It is seen that theoretical predictions follow the pattern of the experimental data: we observe the same hierarchy of theoretical and experimental decay widths. At the time, numerical differences between them are noticeable. Nevertheless, as a result of the large errors in both sets, there are sizable overlap regions for each pair of \(\mathcal {R}\)s, which demonstrates not only qualitative agreement between them but also the quantitative compatibility of the two sets.

These observations may help one to understand the nature of the \(Z_{b}\) resonance. The Belle Collaboration discovered two \(Z_{b}\) and \(Z_{b}^{\prime }\) resonances with very close masses. We have calculated the parameters of an axial-vector diquark–antidiquark state \([bu][\overline{bd}]\), and we interpreted it as \(Z_{b}\). It is possible to model the second \(Z_{b}^{\prime }\) resonance using an alternative interpolating current, as has been emphasized in Sect. 2, and we explore its properties. The current with the same quantum numbers but different color organization may also play a role of such alternative (see, for example, Ref. [44]). One of the possible scenarios implies that the observed resonances are admixtures of these tetraquarks, which may fit measured decay widths.

The diquark–antidiquark interpolating current used in the present work can be rewritten as a sum of molecular-type terms. In other words, some of the molecular-type currents effectively contribute to our predictions, and by enhancing these components (i.e. by adding them to the interpolating current with some coefficients) better agreement with the experimental data may be achieved. In other words, the resonances \(Z_{b}\) and \(Z_{b}^{\prime }\) may “contain” both the diquark–antidiquark and the molecular components.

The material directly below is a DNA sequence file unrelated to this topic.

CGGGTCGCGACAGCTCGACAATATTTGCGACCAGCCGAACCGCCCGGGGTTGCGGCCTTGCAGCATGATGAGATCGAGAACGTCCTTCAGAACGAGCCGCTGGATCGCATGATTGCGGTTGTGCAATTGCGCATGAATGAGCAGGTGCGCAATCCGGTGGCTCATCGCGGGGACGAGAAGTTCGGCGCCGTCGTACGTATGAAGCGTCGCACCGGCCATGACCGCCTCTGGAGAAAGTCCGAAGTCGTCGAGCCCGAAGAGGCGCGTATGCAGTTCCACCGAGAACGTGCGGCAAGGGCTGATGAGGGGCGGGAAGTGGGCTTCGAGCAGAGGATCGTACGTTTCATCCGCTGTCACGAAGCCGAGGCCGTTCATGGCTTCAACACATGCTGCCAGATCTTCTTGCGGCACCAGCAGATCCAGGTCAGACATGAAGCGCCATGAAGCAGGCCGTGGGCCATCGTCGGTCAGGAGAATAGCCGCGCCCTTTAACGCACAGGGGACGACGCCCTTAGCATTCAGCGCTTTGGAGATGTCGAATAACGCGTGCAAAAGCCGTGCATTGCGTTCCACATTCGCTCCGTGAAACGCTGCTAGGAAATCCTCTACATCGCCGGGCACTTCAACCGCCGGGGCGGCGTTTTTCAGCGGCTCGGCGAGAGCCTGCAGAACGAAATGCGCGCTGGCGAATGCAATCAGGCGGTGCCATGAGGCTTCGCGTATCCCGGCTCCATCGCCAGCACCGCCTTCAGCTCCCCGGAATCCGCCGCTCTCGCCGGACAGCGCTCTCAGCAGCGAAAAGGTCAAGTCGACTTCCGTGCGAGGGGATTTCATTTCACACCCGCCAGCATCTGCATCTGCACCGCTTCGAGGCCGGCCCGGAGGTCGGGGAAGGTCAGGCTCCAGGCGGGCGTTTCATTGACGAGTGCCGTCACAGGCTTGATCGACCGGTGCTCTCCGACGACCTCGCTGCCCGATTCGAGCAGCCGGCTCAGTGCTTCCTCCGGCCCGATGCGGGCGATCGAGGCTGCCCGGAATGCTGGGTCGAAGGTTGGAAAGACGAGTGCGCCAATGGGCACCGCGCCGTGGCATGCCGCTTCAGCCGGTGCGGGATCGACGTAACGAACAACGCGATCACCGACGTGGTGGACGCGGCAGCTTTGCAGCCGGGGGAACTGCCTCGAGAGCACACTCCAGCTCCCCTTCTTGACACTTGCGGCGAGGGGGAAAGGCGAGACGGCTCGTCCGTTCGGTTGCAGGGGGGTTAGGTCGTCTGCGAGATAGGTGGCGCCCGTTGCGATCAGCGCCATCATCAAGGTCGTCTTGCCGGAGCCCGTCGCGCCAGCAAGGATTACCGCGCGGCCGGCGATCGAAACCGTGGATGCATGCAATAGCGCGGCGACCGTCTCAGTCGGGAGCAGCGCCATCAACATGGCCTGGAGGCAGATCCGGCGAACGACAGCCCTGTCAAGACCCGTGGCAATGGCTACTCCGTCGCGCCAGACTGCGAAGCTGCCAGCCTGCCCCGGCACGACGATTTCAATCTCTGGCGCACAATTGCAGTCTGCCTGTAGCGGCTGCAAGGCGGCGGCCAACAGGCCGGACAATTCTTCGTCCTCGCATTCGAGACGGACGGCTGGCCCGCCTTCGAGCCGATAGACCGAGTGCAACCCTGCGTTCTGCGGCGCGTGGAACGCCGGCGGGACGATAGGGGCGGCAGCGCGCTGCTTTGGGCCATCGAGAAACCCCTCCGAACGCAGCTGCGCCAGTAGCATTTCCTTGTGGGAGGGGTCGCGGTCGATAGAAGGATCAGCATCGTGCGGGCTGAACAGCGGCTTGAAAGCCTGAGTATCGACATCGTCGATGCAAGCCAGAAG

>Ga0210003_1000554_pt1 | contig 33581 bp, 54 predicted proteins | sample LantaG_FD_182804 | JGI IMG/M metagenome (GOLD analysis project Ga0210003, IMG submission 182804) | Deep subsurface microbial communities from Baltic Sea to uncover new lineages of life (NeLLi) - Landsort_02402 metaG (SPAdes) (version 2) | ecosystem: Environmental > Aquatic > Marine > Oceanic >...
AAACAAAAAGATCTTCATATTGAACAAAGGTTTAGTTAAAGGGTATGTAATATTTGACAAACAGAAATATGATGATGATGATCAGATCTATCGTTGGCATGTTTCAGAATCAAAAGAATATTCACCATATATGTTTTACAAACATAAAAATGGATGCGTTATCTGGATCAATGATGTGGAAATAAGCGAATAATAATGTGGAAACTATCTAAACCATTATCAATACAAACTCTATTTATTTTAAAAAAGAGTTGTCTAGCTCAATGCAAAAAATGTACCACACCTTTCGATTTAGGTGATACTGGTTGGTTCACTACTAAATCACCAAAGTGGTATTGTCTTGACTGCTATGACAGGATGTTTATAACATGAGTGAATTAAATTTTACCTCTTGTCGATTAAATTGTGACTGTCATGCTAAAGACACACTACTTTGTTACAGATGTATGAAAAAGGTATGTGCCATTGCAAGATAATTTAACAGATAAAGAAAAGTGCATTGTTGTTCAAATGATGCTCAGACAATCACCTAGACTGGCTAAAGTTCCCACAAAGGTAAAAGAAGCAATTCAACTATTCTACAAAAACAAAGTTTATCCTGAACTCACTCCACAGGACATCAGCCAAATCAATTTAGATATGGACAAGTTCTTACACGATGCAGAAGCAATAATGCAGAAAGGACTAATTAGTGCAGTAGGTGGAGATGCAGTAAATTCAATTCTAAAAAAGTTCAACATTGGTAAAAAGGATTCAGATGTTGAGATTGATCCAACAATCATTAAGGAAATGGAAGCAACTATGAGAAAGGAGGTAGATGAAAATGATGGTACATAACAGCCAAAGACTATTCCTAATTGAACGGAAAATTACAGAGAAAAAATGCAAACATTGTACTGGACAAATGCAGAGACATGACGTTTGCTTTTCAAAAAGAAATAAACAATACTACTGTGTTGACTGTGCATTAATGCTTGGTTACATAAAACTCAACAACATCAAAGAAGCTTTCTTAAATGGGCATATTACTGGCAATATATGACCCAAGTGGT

Finally, the \(Z_{b}\) and \(Z_{b}^{\prime }\) states may have pure molecular structures. But pure molecular-type bound states of mesons are usually broader than diquark–antidiquarks with the same quantum numbers and quark contents. In any case, all these suggestions require additional and detailed investigations.

In the present study we have fulfilled only a part of this program. In the framework of QCD sum rule methods we have calculated the spectroscopic parameters of the \(Z_{b}\) state by modeling it as a diquark–antidiquark state, and we found the widths of five of its observed decay channels. We have also evaluated the mass and decay constant of te \(h_{b}(2P)\) meson, which are necessary for analysis of the \(Z_{b}\rightarrow h_{b}(2P)\pi \) decay. Calculation of the \( Z_{b} \) resonance’s dominant decay channel may be performed, for example, using the QCD three-point sum rule approach, which is beyond the scope of the present work. The decays considered here involve the excited mesons \(\Upsilon (nS)\) and *h*(*mP*), the parameters of which require detailed analysis in the future. More precise measurements of \(Z_{b}\) and \(Z_{b}^{\prime }\) partial decay widths can also help in making a choice between the scenarios outlined.

## Notes

### Acknowledgements

S. S. A. thanks T. M. Aliev for helpful discussions. K. A. thanks TÜ BITAK for the partial financial support provided under Grant No. 115F183.